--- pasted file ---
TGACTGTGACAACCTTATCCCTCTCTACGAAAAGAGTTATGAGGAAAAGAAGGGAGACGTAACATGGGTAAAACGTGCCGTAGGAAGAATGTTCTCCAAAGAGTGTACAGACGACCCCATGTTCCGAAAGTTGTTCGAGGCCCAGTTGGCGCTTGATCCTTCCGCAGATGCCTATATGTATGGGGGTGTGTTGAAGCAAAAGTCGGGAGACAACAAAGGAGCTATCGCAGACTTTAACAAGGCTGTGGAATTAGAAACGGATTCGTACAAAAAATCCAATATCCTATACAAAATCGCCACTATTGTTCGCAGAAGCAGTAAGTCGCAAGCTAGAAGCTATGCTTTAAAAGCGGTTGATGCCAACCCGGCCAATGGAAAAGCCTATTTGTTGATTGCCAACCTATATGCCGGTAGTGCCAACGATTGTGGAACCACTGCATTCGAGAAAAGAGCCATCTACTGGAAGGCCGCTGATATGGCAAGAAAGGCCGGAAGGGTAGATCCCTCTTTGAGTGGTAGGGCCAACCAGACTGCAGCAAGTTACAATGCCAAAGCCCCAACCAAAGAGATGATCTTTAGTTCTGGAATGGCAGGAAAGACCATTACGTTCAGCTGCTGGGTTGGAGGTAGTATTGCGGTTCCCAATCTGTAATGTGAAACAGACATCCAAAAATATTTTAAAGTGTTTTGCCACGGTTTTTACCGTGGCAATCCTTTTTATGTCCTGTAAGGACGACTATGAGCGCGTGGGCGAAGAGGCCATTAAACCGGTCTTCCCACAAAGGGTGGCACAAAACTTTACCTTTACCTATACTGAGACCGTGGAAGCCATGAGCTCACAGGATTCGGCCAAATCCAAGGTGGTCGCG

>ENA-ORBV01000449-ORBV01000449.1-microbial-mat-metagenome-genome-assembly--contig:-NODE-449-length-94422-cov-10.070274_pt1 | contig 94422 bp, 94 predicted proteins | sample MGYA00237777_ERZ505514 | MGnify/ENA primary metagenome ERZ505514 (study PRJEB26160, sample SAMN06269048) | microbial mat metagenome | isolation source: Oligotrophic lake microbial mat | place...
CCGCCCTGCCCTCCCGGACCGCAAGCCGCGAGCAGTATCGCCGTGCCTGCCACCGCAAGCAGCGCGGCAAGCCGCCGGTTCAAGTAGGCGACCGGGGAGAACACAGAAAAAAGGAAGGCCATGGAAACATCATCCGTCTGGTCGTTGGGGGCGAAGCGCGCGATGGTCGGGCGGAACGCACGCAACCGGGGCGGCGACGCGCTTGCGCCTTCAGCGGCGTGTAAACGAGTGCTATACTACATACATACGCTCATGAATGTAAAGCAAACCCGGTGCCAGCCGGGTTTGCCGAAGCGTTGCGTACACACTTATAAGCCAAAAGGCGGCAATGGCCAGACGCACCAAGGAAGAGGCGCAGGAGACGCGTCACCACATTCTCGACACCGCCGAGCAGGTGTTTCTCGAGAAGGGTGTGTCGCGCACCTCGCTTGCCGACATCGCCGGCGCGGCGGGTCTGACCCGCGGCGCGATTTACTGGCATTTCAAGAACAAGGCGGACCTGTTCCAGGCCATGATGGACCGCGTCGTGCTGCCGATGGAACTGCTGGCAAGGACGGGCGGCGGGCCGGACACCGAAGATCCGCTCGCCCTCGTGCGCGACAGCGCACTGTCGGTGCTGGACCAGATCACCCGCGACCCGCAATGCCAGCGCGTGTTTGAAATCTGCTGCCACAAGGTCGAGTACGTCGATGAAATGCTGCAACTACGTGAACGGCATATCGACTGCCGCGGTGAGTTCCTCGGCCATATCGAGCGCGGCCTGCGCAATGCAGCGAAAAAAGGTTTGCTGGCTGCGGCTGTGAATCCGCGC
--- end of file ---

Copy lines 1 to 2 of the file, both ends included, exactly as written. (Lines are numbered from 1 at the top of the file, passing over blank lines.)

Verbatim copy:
TGACTGTGACAACCTTATCCCTCTCTACGAAAAGAGTTATGAGGAAAAGAAGGGAGACGTAACATGGGTAAAACGTGCCGTAGGAAGAATGTTCTCCAAAGAGTGTACAGACGACCCCATGTTCCGAAAGTTGTTCGAGGCCCAGTTGGCGCTTGATCCTTCCGCAGATGCCTATATGTATGGGGGTGTGTTGAAGCAAAAGTCGGGAGACAACAAAGGAGCTATCGCAGACTTTAACAAGGCTGTGGAATTAGAAACGGATTCGTACAAAAAATCCAATATCCTATACAAAATCGCCACTATTGTTCGCAGAAGCAGTAAGTCGCAAGCTAGAAGCTATGCTTTAAAAGCGGTTGATGCCAACCCGGCCAATGGAAAAGCCTATTTGTTGATTGCCAACCTATATGCCGGTAGTGCCAACGATTGTGGAACCACTGCATTCGAGAAAAGAGCCATCTACTGGAAGGCCGCTGATATGGCAAGAAAGGCCGGAAGGGTAGATCCCTCTTTGAGTGGTAGGGCCAACCAGACTGCAGCAAGTTACAATGCCAAAGCCCCAACCAAAGAGATGATCTTTAGTTCTGGAATGGCAGGAAAGACCATTACGTTCAGCTGCTGGGTTGGAGGTAGTATTGCGGTTCCCAATCTGTAATGTGAAACAGACATCCAAAAATATTTTAAAGTGTTTTGCCACGGTTTTTACCGTGGCAATCCTTTTTATGTCCTGTAAGGACGACTATGAGCGCGTGGGCGAAGAGGCCATTAAACCGGTCTTCCCACAAAGGGTGGCACAAAACTTTACCTTTACCTATACTGAGACCGTGGAAGCCATGAGCTCACAGGATTCGGCCAAATCCAAGGTGGTCGCG

>ENA-ORBV01000449-ORBV01000449.1-microbial-mat-metagenome-genome-assembly--contig:-NODE-449-length-94422-cov-10.070274_pt1 | contig 94422 bp, 94 predicted proteins | sample MGYA00237777_ERZ505514 | MGnify/ENA primary metagenome ERZ505514 (study PRJEB26160, sample SAMN06269048) | microbial mat metagenome | isolation source: Oligotrophic lake microbial mat | place...